For South African-born explorer Mike Horn and his Norwegian colleague Børge Ousland, a perilous fall odyssey up to — and over — the North Pole offered an extraordinary immersion into an Arctic being reshaped by climate change. They traveled on skis, hauling supplies on sleds. At times, they broke through thin ice and had to use rafts to cross stretches of open water.
As Horn wrote, “we are here to ski across the Arctic Ocean.”
Here are some excerpts from their Instagram dispatches through a journey that began in late September and ended Dec. 8.
Mike Horn, Sept. 27:
The first couple of days were far from easy! Our sleds are heavy (over 180kg each spread out in 2 sleds each) and the ice is still very thin and fragile to confidently ski on.
These conditions oblige us to remain extra careful and to take our time in order to avoid accidentally falling through the ice and into the freezing water. It’s already happened a few times but thankfully only up until the knees.
Mike Horn, Oct. 3:
It’s been a tough day today, with southern drifts affecting our progress. As we walk towards the North Pole, the moving ice is pushing us back south. It’s like walking on a treadmill, we’re making physical effort but sometimes staying in place.
Børge Ousland, Oct. 4:
Tough day, took 2 hours to get through the maze of broken ice mixed with water. A foot of fresh snow and lots of thin salty ice that was like glue under sleds, whiteout and strong wind from the SW. Surprised to see so much thin ice this far north, mostly 2″-50 cm, and very broken.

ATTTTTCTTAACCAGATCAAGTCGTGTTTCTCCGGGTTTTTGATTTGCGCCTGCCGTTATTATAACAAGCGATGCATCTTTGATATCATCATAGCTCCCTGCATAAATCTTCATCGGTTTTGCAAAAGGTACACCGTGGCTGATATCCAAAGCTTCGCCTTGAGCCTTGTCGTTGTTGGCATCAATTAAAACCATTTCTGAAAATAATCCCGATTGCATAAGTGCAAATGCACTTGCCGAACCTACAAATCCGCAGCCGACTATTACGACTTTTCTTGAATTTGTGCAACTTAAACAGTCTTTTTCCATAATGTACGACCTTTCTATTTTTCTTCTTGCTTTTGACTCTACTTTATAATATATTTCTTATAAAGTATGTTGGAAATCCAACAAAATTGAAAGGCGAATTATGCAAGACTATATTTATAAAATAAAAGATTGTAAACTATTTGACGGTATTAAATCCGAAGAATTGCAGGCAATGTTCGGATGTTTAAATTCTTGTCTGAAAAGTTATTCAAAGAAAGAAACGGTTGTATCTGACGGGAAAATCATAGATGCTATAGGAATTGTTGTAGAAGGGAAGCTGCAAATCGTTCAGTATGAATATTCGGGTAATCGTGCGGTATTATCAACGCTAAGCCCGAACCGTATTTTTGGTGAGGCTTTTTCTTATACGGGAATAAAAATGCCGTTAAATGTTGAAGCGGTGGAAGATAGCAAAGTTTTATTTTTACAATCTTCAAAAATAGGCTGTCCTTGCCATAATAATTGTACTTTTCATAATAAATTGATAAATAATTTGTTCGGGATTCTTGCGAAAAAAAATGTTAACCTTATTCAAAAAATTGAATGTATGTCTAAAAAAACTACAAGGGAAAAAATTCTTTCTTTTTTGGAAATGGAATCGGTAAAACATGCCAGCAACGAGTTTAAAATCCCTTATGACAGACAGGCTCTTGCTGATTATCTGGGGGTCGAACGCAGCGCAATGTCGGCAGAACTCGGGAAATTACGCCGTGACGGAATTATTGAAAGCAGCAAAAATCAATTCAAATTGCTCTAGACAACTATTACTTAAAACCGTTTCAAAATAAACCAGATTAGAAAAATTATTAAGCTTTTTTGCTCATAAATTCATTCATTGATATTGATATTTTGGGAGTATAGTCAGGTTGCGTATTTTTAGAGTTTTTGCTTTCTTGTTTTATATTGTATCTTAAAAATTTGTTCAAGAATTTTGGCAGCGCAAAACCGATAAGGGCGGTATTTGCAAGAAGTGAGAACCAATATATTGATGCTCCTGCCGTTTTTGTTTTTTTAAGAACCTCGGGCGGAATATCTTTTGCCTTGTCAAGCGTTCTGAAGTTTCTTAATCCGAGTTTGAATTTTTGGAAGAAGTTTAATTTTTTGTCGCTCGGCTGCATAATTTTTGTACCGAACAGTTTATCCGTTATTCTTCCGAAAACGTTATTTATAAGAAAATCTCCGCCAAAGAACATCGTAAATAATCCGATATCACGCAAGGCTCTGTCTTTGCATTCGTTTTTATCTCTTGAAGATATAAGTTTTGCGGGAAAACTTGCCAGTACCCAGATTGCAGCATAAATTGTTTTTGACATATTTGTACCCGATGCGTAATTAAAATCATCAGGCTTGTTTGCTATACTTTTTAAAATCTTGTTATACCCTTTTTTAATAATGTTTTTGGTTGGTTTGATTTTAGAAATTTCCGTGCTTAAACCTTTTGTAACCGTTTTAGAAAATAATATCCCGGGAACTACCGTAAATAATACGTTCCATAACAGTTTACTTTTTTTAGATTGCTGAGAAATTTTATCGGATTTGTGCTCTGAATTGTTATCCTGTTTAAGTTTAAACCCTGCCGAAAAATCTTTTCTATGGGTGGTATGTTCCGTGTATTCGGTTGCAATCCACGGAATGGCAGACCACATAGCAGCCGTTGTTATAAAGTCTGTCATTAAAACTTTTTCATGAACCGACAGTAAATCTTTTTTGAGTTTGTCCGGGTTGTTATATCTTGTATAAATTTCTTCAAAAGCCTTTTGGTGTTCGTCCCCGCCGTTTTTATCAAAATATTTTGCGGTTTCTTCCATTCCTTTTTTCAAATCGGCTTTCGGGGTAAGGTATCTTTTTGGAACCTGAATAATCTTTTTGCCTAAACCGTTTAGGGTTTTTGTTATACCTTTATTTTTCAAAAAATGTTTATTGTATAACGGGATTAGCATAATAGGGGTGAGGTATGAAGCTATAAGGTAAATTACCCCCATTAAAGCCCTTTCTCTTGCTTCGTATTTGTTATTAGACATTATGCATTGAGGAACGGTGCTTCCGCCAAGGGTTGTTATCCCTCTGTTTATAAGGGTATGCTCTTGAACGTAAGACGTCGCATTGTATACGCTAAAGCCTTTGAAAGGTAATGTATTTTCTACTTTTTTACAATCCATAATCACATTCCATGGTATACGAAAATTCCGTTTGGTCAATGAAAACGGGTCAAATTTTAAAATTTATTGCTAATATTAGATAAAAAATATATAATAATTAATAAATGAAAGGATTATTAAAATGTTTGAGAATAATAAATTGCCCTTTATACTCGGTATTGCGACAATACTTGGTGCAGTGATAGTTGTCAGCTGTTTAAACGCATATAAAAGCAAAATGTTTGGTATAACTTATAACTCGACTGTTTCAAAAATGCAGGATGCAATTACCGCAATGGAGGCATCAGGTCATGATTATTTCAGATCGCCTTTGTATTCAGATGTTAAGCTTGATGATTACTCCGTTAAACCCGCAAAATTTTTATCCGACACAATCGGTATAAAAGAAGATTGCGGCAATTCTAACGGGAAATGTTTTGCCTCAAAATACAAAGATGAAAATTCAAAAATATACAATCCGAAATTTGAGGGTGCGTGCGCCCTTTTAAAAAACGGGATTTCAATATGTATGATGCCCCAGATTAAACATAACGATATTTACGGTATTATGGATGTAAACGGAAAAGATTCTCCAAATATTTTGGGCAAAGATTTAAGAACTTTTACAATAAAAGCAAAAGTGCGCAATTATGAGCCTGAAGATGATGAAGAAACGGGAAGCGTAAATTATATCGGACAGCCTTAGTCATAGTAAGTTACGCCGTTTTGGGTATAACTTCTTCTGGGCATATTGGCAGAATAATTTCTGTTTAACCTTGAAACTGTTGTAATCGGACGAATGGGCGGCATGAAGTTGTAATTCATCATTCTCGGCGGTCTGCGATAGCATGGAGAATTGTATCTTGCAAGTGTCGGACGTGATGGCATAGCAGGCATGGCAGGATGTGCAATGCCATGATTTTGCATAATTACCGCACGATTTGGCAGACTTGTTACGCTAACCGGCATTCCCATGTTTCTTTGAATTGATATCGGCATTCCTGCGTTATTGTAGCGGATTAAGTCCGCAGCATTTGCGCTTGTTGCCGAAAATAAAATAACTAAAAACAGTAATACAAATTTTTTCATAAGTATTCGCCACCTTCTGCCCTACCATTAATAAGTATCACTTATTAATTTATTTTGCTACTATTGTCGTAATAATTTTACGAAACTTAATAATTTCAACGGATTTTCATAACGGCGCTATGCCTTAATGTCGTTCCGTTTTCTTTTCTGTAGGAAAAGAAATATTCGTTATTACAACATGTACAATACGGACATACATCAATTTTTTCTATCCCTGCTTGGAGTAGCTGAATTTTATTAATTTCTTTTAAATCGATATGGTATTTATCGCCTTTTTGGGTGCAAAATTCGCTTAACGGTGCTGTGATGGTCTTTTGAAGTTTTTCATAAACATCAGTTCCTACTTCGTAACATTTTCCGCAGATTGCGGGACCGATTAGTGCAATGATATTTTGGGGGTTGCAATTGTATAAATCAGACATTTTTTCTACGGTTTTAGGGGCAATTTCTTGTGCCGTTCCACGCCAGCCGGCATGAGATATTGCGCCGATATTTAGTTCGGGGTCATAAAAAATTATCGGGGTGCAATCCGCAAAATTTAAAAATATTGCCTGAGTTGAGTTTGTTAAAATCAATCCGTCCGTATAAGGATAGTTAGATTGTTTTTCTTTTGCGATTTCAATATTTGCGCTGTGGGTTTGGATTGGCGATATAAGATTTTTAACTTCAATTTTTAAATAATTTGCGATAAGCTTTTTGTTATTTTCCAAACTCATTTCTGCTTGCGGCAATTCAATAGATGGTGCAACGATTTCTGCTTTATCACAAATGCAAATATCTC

Mike Horn, Oct 21:
I took this photo of @BorgeOusland during our lunch break, which only lasts 10 to 15 min. … We do not speak to each other during our breaks, we just eat and drink, then stand up and start skiing again before our bodies cool down too much. We live in two separate bubbles during the day, and in any case, we are not here to talk, we are here to ski across the Arctic Ocean.
Mike Horn, Nov. 15:
Licking our wounds tonight after spending the whole day walking first to the south towards our goal, then towards the east to compensate for the western drift, and finally towards the north to make our way around a huge open lead…so basically, it is as if we walked in a big circle today, ending up not too far from the position we left from in the morning…this is a painful process for the mind.
…We are both suffering from some swelling and open wounds due to the cold. As you can imagine, it is essential for us to take care of these small sores in order to avoid them getting worse or even infected, even though like the toes, this meticulous process is quite painful. No matter how well we try to protect ourselves from the cold, salt, the ice and the wind, the unavoidable exposure to these elements eventually takes its toll. For me, my weaker spots are my thumbs and nose. Those parts are slowly becoming black but it is nothing to worry about yet…Although the pain it causes is starting to get quite uncomfortable, I try my best to keep thinking of more pleasant feelings.
After being stopped by this massive open water lead, we first decided to try and cross it…The frozen ice that covered the lead was extremely thin, we could see the dark water through it. It was definitely too thin for us to attempt crossing, but we decided that we had no choice but to go for it.